以上圖像是由Alicia Bramlett繪製，她是一位圖像引導師，也是Value Web的成員(www.thevalueweb.org)
本文參考Ball, G.的文章 (1998年) Graphic Facilitation Focuses A Group’s Thoughts.( 圖像引導讓團體的想法更聚焦) 網路：http://www.mediate.com/articles/ball.cfm
Did you ever wish there were a better way to capture and organize a group’s ideas during a meeting than by taking endless notes on flipcharts? Graphic facilitation is a better way.
Graphic facilitation (recording or scribing) uses visual representations to help guide a meeting and record information brought up during the conversation. Just as mind maps depict relationships between key points, graphics also create an explicit group memory which capture group members’ thoughts in real time and depict the design of corporate strategies, debates of social responsibility, exploration of future technologies and more topics both curious and essential.
By drawing or creating with art forms individually or with a group graphic facilitation participants have another means for revealing their ideas, insights and leanings. Participants can view their questions, visions, scenarios and outcomes in an artful synthesis across large rolls of paper. The image connections can be either loose and free flowing or tightly structured; and yet there is still a huge room for graphic lovers to co-create with facilitators, mediators, consultants or lectors to embrace the beauty of conversation and to support participants’ learning about the different levels of a topic’s meaning.
Case study 1:
There was once an environmental regulatory agency whose employees were so continually at odds with each other that a number of staff began to develop stress-related psychosomatic illnesses. To begin resolving the difficulties, a dispute resolution practitioner and a graphic facilitator were called in to help.
The conflict centered on the agency’s process for making multi-million dollar investments in infrastructure projects that would take nine years to complete. One office was responsible for allocating money to contractors and overseeing the projects, while another office looked for instances of waste, fraud, and corruption. Inspectors felt employees should be open about corruption ‘since we’re all on the same team,’ but the employee’s own job-performance reports depended on what the inspectors found.
The graphic facilitators chose to create rich pictures of this complex situation to enable discussion without losing sight of the context. The facilitators met with employees from each office separately and, using colored markers on 4-foot-by-12-foot sheets of butcher paper, created graphic representations of each office’s version of the nine-year project cycle (although usually graphic facilitation is done in real time, as the group is speaking). The graphic representations consisted of words and icons linked into a flow, showing the various steps in the project, and in each version identified places where each office said the conflicts occurred.
When the groups looked at each other’s graphic maps they realized they were nearly identical and the conflicts were in the same places. Their belief that the other branch saw things very differently just dissolved. In less than 10 minutes after reviewing the maps, employees of the two offices jointly chose a portion of the nine-year process to work on, together. Without the aid of graphic facilitation, the facilitators don’t believe the two offices ever would have moved beyond accusations and blame so quickly.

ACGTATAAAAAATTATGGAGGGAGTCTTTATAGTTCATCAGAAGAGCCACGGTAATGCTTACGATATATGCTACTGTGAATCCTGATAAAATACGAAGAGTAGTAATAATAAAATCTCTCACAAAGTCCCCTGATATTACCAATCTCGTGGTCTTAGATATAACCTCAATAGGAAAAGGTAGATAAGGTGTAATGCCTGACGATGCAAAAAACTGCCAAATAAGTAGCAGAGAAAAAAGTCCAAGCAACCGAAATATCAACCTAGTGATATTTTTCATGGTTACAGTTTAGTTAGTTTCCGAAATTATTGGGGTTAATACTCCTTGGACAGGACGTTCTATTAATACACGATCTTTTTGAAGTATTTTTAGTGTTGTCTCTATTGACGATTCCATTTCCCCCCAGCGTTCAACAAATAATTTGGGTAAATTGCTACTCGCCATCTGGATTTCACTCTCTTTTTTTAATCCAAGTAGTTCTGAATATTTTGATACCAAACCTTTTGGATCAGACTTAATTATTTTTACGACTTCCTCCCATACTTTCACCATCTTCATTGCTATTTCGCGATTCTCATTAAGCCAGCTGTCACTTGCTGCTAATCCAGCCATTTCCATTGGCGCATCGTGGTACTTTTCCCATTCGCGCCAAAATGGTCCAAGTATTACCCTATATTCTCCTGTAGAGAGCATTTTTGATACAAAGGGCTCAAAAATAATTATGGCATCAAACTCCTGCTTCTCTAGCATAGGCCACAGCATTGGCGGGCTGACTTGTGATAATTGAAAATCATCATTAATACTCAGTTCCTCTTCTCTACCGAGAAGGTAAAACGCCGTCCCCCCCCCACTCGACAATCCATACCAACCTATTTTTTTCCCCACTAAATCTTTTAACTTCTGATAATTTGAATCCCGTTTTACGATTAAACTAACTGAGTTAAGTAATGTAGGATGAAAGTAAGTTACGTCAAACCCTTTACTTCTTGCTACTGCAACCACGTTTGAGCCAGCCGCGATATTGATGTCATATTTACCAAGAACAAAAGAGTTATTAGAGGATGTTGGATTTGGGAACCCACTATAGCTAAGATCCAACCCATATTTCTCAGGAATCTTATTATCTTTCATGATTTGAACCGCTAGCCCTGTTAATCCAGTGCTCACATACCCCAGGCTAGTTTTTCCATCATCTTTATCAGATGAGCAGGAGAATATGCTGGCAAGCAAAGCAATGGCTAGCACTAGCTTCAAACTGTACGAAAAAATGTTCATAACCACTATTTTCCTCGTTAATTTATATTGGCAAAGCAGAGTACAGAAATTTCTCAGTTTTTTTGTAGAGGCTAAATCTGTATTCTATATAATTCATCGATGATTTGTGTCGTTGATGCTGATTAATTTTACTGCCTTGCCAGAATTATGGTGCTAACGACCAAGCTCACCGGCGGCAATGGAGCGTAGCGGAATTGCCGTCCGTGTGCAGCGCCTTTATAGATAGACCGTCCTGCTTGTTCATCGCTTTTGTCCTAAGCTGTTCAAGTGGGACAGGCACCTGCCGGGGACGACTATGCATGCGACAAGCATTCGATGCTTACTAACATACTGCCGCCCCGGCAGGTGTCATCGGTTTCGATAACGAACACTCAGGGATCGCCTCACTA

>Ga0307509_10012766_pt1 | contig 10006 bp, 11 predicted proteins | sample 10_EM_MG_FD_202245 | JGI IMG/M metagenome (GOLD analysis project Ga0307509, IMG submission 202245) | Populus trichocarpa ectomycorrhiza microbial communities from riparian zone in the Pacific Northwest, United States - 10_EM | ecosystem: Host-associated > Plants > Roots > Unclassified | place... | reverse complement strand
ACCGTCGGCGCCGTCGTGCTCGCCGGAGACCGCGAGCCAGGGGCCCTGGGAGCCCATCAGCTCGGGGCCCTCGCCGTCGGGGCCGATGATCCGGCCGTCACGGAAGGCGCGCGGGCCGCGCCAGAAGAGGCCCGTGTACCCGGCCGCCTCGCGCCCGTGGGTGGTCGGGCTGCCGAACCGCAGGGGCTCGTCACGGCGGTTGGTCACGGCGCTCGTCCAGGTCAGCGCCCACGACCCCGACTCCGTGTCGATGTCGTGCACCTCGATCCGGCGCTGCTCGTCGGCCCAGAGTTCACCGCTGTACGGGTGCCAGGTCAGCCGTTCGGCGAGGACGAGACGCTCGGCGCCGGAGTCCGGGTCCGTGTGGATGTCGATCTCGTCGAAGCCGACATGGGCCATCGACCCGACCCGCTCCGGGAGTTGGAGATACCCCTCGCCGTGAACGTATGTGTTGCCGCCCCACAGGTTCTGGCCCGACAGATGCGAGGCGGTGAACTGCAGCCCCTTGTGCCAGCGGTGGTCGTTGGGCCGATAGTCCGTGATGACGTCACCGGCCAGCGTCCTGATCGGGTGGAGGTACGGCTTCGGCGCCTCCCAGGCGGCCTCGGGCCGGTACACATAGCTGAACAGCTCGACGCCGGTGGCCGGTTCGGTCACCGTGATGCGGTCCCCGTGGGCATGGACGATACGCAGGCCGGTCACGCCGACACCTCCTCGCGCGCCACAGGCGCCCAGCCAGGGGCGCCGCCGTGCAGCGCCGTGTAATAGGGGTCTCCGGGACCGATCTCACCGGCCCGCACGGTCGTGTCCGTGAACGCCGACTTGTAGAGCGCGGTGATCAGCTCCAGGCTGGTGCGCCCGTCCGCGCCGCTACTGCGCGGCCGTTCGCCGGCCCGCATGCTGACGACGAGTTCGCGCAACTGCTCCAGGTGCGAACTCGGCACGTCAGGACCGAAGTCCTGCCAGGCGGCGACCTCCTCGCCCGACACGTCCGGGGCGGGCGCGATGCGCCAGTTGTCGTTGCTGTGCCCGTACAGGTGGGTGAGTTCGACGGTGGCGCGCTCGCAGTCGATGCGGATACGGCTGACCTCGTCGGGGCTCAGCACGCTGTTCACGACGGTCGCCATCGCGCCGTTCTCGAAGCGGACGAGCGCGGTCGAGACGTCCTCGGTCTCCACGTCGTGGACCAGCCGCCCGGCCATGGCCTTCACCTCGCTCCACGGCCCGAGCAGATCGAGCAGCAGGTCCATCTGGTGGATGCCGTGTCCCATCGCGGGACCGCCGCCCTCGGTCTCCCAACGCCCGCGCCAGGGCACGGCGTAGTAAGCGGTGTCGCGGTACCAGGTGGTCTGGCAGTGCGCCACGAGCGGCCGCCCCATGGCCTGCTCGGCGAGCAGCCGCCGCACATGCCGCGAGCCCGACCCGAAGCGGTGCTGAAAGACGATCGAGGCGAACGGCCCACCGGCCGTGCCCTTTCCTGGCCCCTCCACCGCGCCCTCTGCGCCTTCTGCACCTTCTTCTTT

Graphic facilitation supports the resolution of conflicts by going beyond a solely verbal approach and helping manage the complexity of group discussions by:
- reflecting back the expression of multiple perspectives,
- showing connections between thoughts,
- providing a way to store information,
- describing a complex flow of activity,
- energizing a group,
- helping a group maintain sufficient focus to work together, and
- providing an explicit structure for thinking.
Case study 2:
In a development process for San Francisco International Airport, noise and traffic issues were the subject of conflict between the airport and its neighbors. The planners created a list of 36 different mitigations for airplane noise, but used a lot of technical jargon. The mitigations were set to be discussed at a public workshop, so the graphic facilitators converted the jargon into 36 icons to explain the mitigations and facilitate discussion about them. Members of the public used the icons to discuss a great deal of information related to each mitigation, to indicate their priorities and to make suggestions for other mitigations.
The concepts of graphic facilitation are a teachable system of archetypal templates and an icon language.
Don’t dismiss this tool because you “don’t draw well enough;" a few simple and easily-learned icons, some straightforward templates, and a large piece of paper can add a great deal to the effectiveness of your facilitation work.
Illustration by Alicia Bramlett, graphic facilitator and member of The Value Web (www.thevalueweb.org)
Text is based on the article by Ball, G. (1998) Graphic Facilitation Focuses A Group’s Thoughts. Online: